Do not assume that genes are uninfluenced by the environment in which the find themselves, that they always express themselves or that every cell in the body expresses its genes in the same way.  Even identical twins do not express their identical genes in the same fashion which is why some clearly heritable conditions do not affect such twins equally. Genetics is not nearly as simple as popular science suggests.  If you argue from the simplicities of popular science you will make errors of judgement and logic.

 

Oh, BTW, there are clear differences in brain structure before or just after birth between those who will develop heterosexual preferences and those who will develop predominately homosexual preferences in later life.  There are also differences in relative finger lengths of the second and fourth (ring) fingers.  Now, that is clearly genetic.

I recall a documentary on BBC Knowledge which correlated the length of the ring vs index finger and athletic performance. Apparently, a longer ring finger than index finger had substantial positive influence on athletic performance. The reason provided was exposure to a higher level of testosterone in the womb, either by natural or artificial causes.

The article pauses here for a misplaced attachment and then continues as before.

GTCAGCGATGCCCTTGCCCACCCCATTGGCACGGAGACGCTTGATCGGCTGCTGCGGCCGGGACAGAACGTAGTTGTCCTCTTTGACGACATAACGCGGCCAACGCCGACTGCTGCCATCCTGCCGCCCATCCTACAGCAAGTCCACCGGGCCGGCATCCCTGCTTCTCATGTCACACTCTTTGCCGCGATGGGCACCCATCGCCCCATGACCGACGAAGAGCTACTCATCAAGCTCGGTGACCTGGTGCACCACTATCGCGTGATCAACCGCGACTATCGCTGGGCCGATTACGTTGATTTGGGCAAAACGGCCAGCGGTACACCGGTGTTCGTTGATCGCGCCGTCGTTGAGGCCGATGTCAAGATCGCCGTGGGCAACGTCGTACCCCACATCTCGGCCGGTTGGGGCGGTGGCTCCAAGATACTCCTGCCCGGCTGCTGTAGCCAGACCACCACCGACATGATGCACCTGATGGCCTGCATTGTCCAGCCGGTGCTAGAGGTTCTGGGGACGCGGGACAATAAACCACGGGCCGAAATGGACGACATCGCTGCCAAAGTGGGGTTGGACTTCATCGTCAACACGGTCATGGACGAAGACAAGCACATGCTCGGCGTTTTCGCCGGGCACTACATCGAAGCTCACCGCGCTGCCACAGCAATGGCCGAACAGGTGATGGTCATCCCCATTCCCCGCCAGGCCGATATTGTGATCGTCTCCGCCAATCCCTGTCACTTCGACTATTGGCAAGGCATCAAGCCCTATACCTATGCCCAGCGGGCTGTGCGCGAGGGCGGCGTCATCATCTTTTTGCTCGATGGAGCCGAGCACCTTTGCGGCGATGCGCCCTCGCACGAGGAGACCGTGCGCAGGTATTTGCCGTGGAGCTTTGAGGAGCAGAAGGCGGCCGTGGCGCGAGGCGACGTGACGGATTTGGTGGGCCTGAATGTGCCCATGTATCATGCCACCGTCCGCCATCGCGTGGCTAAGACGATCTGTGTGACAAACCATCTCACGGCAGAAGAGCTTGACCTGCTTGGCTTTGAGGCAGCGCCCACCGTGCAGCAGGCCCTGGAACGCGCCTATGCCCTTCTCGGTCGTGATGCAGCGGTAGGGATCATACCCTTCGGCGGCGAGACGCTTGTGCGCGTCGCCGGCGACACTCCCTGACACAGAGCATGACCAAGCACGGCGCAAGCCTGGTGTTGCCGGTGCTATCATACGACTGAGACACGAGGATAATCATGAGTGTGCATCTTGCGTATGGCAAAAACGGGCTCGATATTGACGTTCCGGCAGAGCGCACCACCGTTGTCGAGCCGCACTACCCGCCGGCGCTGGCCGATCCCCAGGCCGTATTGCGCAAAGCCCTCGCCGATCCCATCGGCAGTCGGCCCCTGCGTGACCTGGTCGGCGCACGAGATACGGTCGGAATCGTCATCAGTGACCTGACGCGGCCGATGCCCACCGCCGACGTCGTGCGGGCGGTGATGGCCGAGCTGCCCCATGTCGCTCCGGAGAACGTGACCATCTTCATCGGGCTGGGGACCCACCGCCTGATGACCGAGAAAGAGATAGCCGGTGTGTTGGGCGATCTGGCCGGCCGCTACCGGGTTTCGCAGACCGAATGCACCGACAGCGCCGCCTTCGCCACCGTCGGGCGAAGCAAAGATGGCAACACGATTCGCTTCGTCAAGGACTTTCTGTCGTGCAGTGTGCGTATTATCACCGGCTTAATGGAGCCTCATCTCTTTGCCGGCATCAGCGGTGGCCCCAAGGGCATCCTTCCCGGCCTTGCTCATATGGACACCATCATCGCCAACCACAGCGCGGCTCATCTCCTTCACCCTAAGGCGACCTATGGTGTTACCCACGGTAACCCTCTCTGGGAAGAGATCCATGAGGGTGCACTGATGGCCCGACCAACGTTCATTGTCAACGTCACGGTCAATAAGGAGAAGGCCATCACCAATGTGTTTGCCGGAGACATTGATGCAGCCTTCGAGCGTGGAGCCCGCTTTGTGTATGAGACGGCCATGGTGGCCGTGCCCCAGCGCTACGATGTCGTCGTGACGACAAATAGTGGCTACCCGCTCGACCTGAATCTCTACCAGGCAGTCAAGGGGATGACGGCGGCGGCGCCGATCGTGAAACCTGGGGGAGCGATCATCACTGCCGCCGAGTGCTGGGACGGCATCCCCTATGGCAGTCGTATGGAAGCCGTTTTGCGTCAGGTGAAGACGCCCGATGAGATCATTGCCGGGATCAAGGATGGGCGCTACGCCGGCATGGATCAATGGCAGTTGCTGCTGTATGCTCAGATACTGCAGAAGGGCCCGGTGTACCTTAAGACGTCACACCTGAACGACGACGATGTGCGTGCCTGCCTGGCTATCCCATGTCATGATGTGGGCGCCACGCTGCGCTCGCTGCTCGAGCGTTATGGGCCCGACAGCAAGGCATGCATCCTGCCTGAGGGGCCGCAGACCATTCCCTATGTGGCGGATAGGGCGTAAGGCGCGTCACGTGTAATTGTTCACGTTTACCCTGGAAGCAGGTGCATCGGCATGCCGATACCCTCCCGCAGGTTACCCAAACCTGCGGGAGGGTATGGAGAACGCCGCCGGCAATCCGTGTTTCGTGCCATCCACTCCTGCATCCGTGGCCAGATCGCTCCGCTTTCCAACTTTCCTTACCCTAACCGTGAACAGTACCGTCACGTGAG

Guess there's a lot of suppressed gay athletes... ;)

Rosemary - it's been a delight to read the sanity of your posts on this... thanks for lucidity and expertise which is precisely what is needed here. 

It's a dangerous thread perhaps, that opens a scientific and technical question to opinion.  Who cares what anyone believes on this unless it is informed by scientific rigour?

 

What matters is what the best science tell us and that really should be the end of it.  If the science isn't clear - fine: then we can says so.  But that should no more give us the right to go off and opinionate to fill the 'gap' (that word should fill us with care...) than when the religious fill perceived knowledge gaps with their nonsense.

 

I've really appreciated the science led view (and that was an interesting reminder about environment impacting how a gene is expressed...I'd forgotten that and it is of course, critically important).

 

Thank you.

 

Jimmy

I subscribe to the biological view on this subject. In (very) short, it is a necessary part of population control.